Well, the Who didn't really have a reputation as a tight vocal group, but they did some mighty fine work over the years: Behind Blue Eyes of course; the opening of A Quick One, especially the version on the revamped Live at Leeds; Pete's overdubbed harmony line to his lead vocal during the bridge of The Punk Meets The Godfather, to name a few.

Who Am Us Anyway? said...

All kinds of Zombies, right, but I especially think of Time of the Season.

And -- ala Steve's point about David Crosby -- I’ve always dug the brief but perfect harmony that completes Tom Petty’s Free Falling line about all the vampires walking through the valley, i.e., they move west down < harmony> Ventura Boulevard < /harmony>.

Sal Nunziato said...

"All The Children Sing"- Todd Eundgren.

The "la-la's" on the bridge are off the hook.

"Step Inside" by The Hollies

steve simels said...

BTW, allow me to apologize once again for using the Shaggs song for the clue.

That was...unfair, I think is the word I'm groping for.

Anonymous said...

Lots of Hollies ... "Pay You Back With Interest" in particular.

And, since you threw down the gauntlet re. someone doing his own harmonies, while I hate the song, I think you have to acknowledge that, from strictly technical standpoint (notice how I'm covering my ass here), Bobby McFerrin's "Don't Worry, Be Happy" is pretty impressive.

Okay, I'll slink away now ...

NYMary said...

It's a perfect list, though I might quibble with the order (but you know I can never be really reasonable about Shoes...)

NYMary said...
This comment has been removed by the author.
NYMary said...

Oh, BG is right. "Look Through Any Window" anyone?

But other than that, perfect.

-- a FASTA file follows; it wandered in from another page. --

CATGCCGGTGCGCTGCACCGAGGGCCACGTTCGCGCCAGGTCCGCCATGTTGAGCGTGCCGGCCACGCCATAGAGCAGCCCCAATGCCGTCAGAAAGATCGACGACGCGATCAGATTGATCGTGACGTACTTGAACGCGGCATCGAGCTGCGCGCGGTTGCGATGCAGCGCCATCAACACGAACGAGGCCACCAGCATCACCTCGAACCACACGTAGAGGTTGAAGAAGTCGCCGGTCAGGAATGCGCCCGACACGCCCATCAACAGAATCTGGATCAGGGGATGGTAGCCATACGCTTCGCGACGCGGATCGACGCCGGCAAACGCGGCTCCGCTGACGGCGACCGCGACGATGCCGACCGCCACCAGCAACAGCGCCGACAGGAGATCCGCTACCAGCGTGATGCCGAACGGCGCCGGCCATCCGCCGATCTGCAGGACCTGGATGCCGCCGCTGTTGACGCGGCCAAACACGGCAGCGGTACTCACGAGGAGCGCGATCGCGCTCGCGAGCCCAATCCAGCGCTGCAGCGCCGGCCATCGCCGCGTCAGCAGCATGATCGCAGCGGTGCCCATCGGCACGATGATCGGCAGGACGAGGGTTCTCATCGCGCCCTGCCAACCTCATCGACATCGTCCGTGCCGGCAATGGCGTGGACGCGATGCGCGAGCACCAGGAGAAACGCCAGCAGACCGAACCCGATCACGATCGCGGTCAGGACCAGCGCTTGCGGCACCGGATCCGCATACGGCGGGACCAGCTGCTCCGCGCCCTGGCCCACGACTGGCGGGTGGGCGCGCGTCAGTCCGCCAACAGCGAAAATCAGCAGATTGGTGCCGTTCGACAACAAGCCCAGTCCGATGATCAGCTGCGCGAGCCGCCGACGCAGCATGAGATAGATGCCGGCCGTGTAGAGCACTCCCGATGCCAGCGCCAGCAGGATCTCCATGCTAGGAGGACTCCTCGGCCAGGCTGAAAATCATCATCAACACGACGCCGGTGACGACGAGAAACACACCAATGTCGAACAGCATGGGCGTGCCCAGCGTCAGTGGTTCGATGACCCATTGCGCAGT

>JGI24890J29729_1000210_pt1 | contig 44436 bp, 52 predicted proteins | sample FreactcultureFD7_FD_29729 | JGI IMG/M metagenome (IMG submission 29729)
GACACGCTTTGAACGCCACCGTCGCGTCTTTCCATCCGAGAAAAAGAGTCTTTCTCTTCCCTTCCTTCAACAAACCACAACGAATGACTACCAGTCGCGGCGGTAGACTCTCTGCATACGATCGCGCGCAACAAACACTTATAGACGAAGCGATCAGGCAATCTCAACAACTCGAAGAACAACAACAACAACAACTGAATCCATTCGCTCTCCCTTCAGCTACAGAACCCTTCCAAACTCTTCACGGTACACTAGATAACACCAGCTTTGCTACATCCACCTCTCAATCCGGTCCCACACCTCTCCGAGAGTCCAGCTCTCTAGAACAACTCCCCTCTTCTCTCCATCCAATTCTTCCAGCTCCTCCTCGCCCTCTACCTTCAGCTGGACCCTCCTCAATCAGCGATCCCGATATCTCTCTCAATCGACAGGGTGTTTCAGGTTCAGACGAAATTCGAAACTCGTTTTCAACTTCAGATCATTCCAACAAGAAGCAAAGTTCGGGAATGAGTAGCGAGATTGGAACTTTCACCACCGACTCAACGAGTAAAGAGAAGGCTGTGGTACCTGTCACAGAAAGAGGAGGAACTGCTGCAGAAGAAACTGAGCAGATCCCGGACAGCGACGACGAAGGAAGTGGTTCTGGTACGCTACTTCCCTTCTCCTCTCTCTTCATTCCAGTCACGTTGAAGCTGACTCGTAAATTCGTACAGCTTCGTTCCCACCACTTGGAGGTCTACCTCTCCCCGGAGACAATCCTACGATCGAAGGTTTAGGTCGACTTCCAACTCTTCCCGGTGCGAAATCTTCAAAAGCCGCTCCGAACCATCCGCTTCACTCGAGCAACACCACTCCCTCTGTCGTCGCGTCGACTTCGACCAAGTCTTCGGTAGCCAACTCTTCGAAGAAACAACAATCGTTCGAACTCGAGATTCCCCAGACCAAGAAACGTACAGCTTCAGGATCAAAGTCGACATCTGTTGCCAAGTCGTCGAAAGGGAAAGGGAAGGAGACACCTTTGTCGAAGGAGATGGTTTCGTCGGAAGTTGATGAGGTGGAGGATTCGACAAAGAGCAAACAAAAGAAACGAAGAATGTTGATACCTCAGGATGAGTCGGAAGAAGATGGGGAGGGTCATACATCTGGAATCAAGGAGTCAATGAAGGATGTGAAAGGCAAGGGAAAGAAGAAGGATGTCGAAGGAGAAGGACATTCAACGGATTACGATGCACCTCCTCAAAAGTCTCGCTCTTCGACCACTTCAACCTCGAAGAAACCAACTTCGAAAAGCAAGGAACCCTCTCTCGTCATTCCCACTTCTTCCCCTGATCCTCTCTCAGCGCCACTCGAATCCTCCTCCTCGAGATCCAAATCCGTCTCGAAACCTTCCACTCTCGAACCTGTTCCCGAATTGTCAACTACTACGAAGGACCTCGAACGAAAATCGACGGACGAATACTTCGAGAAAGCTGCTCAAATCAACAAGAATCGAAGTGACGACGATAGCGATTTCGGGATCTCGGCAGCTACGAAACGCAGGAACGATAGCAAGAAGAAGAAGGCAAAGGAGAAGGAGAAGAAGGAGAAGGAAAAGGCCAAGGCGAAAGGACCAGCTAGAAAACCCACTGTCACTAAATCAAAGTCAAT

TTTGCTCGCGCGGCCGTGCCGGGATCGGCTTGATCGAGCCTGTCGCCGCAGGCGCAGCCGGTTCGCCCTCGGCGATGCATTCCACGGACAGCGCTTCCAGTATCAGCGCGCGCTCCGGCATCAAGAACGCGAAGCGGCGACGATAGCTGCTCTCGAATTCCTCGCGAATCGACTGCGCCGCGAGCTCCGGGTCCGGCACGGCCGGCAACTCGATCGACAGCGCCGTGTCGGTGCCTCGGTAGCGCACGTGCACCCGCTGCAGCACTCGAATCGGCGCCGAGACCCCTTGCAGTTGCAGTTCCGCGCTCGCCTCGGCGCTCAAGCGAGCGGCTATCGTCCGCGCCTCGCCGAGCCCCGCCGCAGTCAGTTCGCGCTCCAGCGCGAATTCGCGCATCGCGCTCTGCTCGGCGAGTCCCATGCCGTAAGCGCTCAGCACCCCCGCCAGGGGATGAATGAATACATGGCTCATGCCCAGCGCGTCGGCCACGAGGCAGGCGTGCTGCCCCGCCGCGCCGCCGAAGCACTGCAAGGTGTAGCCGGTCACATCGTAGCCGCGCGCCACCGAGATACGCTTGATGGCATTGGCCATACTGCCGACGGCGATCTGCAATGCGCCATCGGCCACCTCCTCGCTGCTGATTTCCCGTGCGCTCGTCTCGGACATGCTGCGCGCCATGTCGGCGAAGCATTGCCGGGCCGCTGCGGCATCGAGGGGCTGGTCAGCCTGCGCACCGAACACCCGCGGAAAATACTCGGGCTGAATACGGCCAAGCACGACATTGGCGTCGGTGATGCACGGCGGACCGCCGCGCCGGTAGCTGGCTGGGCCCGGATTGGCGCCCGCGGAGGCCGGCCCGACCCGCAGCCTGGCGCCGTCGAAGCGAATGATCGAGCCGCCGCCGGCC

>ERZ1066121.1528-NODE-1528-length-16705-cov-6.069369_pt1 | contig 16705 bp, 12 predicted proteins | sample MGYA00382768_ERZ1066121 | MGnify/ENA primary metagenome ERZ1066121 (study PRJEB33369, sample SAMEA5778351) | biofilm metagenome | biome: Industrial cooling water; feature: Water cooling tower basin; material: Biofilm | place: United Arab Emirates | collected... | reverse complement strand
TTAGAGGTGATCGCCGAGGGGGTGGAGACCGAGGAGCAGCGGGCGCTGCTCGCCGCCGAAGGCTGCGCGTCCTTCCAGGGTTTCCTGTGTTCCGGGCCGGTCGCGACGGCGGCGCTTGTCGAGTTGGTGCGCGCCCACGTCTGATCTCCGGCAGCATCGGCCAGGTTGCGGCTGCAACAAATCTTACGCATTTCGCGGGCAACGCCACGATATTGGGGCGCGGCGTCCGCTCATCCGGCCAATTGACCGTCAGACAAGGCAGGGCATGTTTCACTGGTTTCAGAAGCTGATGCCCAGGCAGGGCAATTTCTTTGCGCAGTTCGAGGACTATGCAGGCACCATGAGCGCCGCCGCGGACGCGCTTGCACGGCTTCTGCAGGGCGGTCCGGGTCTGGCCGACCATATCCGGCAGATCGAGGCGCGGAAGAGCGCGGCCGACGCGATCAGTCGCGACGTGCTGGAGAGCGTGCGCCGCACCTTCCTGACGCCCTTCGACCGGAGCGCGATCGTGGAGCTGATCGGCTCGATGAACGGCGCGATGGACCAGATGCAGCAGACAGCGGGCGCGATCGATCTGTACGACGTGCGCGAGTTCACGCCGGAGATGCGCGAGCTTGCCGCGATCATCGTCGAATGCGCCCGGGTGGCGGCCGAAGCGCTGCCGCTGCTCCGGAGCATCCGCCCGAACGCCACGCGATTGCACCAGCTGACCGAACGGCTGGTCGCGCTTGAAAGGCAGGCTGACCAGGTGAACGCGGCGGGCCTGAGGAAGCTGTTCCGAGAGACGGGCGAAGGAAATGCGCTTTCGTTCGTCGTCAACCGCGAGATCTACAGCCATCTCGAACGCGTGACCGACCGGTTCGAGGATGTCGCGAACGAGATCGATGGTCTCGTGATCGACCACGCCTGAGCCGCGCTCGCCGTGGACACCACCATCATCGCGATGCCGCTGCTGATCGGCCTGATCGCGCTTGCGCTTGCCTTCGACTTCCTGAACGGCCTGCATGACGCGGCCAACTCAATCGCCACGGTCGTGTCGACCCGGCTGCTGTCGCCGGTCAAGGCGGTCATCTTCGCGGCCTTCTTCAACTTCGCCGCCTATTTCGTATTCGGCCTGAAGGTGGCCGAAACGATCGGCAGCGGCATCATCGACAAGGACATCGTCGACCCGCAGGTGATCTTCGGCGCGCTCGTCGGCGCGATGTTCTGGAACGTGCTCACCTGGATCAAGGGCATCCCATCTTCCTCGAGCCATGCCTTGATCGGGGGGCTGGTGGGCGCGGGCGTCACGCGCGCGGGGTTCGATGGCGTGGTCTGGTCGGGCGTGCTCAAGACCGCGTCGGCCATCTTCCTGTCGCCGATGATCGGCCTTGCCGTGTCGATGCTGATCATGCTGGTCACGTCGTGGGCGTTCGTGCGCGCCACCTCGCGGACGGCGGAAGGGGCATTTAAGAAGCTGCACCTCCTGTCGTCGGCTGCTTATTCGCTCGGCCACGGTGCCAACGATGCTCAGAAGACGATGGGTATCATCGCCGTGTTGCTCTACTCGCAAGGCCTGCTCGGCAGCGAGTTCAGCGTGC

Anonymous said...

Right off the top of my freezing head?

Fadeaway by the BoDeans.In fact, anything by the BoDeans will do on this list. Any doubters need to hear them do their thing live.

Nicollette Larson on Neil Young's Four Strong Winds. Singing harmony to Young's lead is a tall order, as proven by many artists who've tried it and badly failed, but Larson was pitch perfect and the track is a classic.

The Band's Whispering Pines There wasn't a great singer in the group, but the vocal harmonies on that one add just the right touch of haunting fragility to that song.

The Beatles' harmonies on And Your Bird Can Sing, almost a throwaway track on Revolver, are astounding.

And I'll take Pure Prairie League's Amie as well ... gorgeous, perfect.

Noam Sane said...

Steve, no apology necessary. It was worth it to hear that song again. I'm a longtime NRBQ-head, so the Shaggs are like fact, they opened a few years back when NRBQ had a 30th-year reunion concert.

Anyway, I digress.

Patience & Prudence, "Tonight You Belong to Me". Just plain purty.

Anonymous said...

BTW, according to George Martin, Because has the 3 singing Beatles overdubbed twice, for a total of 9 voices in perfect harmony.

I'll second megisi's Pure Prairie League, and add another country-rock nomination for Poco, esp. on their wonderfully happy live album Deliverin' -- listen to the vocals on C'mon, when they go acapella for the lines "I believe that you and I as men can love one and another/Satisfy, have peace of mind/Love your neighbor as your brother" -- the words may be corny (and sexist) but the harmonies soar.

Anonymous said...

Love Hurts -Graham Parsons/Emmylou Harris

Wheels - Flying Burrito Brothers

Love Me Do- Beatles

Wooden Ships - Crosby Stills & Nash

Gonna Take a Miracle - Laura Nyro/labelle (album)

Anonymous said...

Beach Boys - - Good Vibrations
Everly Brothers - - When will I be loved, Dream dream dream
Righteous Brothers - - You've lost that loving feeling
Simon & Garfunkel - Sounds of Silence
John Prine w/ Iris Dement "in spite of ourselves"

David Rasmussen said...

Puppini Sisters-- Pick A song

Anonymous said...

"I Can't Let Go" - Hollies
"For Shame of Doing Wrong" - Richard & Linda Thompson